A project’s cash flows initially should be forecast in the absence of macroeconomic factors. The potential impact of macroeconomic factors may burn off over a shorter period of time than the end date for discounting future cash flows without having incorporated a premium for macroeconomic factors. If a premium simply is incorporated into the standard discounted cash flow analysis, the impact of macroeconomic factors will be presumed to affect cash flows after the impact actually has expired. That would artificially reduce value. In other words, a premium for macroeconomic factors may be appropriate for a time period that is less than that used in a traditional discounted cash flow analysis.
It is appropriate for bankruptcy courts to be skeptical of arbitrary add-ons. But, a lesson learned from COVID-19 is that macroeconomic factors now justify much more analysis in the ultimate determination of value. “More analysis” does not automatically equate to a premium. In fact, it may result in a reduction. It warrants a bankruptcy court’s careful consideration and cautious weighing of the impact of such things as:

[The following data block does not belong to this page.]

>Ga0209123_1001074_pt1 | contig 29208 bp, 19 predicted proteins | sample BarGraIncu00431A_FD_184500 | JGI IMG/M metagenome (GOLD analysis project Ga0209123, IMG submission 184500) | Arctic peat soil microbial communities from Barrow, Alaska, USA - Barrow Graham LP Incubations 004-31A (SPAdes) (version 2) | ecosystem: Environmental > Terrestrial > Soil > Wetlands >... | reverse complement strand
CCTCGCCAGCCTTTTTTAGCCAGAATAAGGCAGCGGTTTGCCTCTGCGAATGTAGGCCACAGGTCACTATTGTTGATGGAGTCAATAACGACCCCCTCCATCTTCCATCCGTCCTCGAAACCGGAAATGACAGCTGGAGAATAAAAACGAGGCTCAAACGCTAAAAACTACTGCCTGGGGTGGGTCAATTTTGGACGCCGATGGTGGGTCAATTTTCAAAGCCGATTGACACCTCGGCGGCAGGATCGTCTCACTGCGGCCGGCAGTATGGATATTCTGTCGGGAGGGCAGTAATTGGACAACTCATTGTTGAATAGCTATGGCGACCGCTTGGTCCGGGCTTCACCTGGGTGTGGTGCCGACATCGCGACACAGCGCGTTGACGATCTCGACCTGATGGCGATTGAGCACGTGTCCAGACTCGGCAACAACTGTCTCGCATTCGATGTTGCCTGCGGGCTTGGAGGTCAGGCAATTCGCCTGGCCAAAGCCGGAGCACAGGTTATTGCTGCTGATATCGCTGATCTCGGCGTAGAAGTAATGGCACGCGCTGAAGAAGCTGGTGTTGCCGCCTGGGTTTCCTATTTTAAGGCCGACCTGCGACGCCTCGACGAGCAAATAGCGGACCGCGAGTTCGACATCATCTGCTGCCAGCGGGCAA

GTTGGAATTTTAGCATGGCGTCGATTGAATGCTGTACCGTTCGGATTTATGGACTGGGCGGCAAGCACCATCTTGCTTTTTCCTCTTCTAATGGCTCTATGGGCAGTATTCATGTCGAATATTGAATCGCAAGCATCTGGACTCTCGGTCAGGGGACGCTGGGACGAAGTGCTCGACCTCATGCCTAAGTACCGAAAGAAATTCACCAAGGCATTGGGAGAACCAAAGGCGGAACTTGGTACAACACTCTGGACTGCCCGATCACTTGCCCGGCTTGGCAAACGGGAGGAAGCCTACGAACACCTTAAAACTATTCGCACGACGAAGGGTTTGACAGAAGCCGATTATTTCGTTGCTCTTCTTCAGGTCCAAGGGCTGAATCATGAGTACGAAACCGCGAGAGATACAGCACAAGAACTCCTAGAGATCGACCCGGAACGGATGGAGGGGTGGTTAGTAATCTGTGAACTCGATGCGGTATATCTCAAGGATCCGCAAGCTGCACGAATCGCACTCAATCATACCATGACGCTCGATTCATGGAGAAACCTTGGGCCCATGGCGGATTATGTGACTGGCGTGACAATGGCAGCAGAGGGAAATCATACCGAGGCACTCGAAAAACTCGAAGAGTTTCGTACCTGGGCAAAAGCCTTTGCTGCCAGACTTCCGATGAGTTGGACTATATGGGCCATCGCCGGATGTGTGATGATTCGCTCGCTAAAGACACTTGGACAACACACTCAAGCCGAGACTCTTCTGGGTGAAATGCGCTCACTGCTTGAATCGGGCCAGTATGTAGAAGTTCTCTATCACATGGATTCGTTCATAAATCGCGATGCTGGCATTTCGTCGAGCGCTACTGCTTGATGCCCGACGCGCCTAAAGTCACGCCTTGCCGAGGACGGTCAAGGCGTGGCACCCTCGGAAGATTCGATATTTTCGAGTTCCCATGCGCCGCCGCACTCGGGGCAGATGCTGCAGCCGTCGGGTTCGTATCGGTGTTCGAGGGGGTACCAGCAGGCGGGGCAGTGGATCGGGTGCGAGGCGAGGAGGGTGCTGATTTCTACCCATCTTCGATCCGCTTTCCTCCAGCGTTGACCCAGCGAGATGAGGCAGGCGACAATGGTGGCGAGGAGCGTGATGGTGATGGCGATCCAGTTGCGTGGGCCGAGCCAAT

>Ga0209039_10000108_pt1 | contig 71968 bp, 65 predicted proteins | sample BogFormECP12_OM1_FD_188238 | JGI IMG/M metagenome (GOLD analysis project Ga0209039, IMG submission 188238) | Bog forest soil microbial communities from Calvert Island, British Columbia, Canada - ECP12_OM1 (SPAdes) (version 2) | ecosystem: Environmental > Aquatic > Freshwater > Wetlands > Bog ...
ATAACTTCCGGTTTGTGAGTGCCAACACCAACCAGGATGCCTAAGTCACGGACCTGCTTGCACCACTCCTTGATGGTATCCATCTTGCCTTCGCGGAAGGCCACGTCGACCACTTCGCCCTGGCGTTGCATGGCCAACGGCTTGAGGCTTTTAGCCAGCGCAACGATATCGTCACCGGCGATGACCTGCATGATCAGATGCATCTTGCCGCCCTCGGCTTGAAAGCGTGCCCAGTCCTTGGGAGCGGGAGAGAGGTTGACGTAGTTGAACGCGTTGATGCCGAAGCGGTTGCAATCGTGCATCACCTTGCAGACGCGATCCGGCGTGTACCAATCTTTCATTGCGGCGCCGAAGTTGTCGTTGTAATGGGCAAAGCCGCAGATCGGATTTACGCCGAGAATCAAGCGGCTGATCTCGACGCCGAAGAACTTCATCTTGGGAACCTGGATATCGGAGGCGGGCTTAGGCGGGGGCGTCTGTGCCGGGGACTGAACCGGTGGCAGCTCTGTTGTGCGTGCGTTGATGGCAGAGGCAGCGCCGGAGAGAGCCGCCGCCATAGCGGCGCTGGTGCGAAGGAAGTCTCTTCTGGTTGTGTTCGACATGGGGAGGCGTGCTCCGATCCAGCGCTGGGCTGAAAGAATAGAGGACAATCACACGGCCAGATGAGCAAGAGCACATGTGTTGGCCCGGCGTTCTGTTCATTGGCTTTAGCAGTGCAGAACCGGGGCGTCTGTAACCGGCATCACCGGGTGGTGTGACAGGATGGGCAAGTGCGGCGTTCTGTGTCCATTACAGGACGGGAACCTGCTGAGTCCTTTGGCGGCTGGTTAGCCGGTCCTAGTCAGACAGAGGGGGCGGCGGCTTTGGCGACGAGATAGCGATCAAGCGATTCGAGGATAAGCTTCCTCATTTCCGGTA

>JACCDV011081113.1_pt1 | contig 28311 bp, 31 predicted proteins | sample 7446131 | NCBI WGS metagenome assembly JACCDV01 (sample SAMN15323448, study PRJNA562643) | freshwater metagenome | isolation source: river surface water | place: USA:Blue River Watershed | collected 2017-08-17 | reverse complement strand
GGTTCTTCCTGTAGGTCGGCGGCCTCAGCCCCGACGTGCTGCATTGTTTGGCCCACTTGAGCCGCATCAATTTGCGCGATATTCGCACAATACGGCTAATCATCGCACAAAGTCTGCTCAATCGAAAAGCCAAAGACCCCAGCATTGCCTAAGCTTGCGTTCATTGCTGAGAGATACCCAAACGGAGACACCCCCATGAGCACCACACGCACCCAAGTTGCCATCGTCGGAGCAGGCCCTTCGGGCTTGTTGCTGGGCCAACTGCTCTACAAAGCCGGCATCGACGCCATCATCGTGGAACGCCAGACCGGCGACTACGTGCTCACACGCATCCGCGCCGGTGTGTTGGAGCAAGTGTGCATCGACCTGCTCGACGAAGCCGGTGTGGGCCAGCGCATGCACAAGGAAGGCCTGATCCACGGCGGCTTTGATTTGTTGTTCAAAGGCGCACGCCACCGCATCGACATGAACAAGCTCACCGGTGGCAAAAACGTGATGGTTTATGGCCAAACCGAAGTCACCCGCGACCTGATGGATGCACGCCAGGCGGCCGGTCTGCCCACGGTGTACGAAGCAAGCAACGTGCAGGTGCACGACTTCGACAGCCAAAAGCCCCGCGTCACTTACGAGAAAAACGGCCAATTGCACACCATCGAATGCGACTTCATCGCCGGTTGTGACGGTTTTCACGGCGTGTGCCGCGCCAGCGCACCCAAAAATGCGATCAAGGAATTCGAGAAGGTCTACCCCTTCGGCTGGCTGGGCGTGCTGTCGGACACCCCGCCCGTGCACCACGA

Adjustments, if any, to account for macroeconomic factors should not be made by increasing/decreasing the weighted average cost of capital in performing a discounted cash flow valuation. Rather, after using standard methodologies, macroeconomic factors should be a potential, separate adjustment to the initial overall valuation (which was arrived at using standard methodologies). Doing so enables the court and other parties in interest to see more clearly the valuation impact from macroeconomic factors and justifications for it.
Kenneth A. Rosen is a partner and chair emeritus of the bankruptcy, financial reorganization & creditors’ rights department of Lowenstein Sandler LLP. The views expressed herein are those of the author only and are not necessarily shared by other persons at Lowenstein Sandler. Each case is unique. The law is subject to interpretation.